Surprised by ‘the Abraham effect’


Kathy Berken
This happens to me all the time, and you’d think that I would be used to it by now. But am I? No. I am not. As my late friend Lee Nagel used to say when I’d tell him yet another story about what I call “the Abraham effect,” he’d shake his head and ask, “Why are you so surprised that God works like this? By now you would


think that the amazement would have subsided.”
So, what’s “the Abraham effect”? You know the story of Abraham and Isaac, where God asked Abraham to sacrifice his son, and just as he raised the knife, an angel appeared and told him to spare Isaac. A ram emerged from the bushes, which Abraham used for the sacrifice (Gen. 22:1-19). The same thing happens to me, but it’s never quite as dramatic. But, still. Rather than sacrifice a person, I often feel asked to sacrifice something precious such as my time or other resources, and then as soon as I have made the offer, circumstances change and the sacrifice is no longer needed.
It happened two times today. The first was at lunch with a colleague. I thought I was taking her out for her birthday, so when I picked up the check, she took it away from me and said she was taking me out because this was a working lunch. Amazing. Then I returned a very overdue college library book for my niece and decided that I would pay the fine for her. The library aide said it was $5, and just then, another aide walked over and said that the fine was waived because of a new policy. “We just want our books back,” she said. “It’s easier to waive fines for most items.” Wow, I know, $5 isn’t that much, and the $30 for lunch would not have broken the bank, so feeling the Abraham effect at work, I couldn’t help but smile.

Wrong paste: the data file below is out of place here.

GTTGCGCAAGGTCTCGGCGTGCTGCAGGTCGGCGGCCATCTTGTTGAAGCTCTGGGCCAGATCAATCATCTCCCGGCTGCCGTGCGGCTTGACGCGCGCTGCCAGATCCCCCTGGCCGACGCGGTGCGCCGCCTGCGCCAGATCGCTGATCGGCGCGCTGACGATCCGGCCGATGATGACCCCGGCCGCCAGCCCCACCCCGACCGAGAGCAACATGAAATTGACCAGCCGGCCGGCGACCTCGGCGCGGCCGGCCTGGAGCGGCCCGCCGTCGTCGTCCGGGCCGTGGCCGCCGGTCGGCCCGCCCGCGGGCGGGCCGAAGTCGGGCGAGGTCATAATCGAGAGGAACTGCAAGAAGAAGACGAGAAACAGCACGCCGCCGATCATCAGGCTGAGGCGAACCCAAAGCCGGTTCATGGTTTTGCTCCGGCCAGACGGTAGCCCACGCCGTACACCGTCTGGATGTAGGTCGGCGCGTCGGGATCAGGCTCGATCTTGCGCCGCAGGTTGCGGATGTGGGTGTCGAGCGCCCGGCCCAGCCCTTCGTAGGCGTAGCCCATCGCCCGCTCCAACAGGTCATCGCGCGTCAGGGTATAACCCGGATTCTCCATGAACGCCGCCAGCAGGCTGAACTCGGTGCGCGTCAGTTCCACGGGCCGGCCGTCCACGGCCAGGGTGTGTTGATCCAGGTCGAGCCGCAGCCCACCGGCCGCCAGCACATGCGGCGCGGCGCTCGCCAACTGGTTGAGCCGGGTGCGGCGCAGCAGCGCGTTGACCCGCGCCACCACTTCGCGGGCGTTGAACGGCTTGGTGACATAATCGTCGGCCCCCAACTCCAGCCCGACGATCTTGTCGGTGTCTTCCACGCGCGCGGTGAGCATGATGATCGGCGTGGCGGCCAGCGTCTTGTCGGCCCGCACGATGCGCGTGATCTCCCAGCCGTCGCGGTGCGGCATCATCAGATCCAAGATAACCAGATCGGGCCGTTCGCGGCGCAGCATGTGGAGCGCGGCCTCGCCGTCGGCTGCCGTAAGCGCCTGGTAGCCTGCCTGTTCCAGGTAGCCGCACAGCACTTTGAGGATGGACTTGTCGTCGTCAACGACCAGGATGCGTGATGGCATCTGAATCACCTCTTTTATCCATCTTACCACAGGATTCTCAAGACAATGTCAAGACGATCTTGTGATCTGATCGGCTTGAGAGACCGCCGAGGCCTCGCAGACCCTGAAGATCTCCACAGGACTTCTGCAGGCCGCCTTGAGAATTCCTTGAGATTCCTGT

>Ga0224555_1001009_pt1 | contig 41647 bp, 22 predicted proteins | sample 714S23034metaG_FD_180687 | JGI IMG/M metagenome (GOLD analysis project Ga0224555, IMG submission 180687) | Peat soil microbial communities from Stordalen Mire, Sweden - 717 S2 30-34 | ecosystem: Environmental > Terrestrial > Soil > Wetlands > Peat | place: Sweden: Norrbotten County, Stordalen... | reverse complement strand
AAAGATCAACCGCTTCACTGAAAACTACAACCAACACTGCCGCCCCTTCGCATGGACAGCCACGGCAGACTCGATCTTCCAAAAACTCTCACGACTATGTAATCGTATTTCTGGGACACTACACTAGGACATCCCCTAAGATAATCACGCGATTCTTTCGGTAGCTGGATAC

I went to the bookstore and found several items on sale to give as Christmas gifts. The total of the gift items? Thirty-five dollars (yes, lunch plus the library fine). I got home and in my mailbox was a check for some work I did last month for, you guessed it, $35. Amazing.
How many times have I offered to go out of my way for someone, only to learn that they made different plans and did not need my help? More than I can count. I offered to help a friend move last year, which would have been a challenge for me since I was just finishing my cancer treatments and I tired easily and could not lift a lot, but I know that when you move, there are always many lightweight things to carry. I had mixed feelings because of my health but I really wanted to help my friend. After I made the offer, she laughed and said, “Oh, not to worry. My daughter runs a moving business, and she is giving me her company’s services as a gift.” Amazing.
When I moved from The Arch in Clinton in 2009, I decided to donate my recliner to a friend after I could not sell it. Of course, the donation was the better choice, but I also could have used the $400 for books for grad school, which was starting in two weeks. The week I began classes, I received a letter with a check from a faraway friend who wanted to help me with school expenses, something we never discussed and which I never expected in a million years. The check was for $400.
Isn’t it amazing how God works when you answer the call?
(Kathy Berken has a master’s degree in theology from St. Catherine University, St. Paul, Minn. She lived and worked at The Arche, L’Arche in Clinton 1999-2009 and is author of “Walking on a Rolling Deck: Life on the Ark (stories from The Arch).”)

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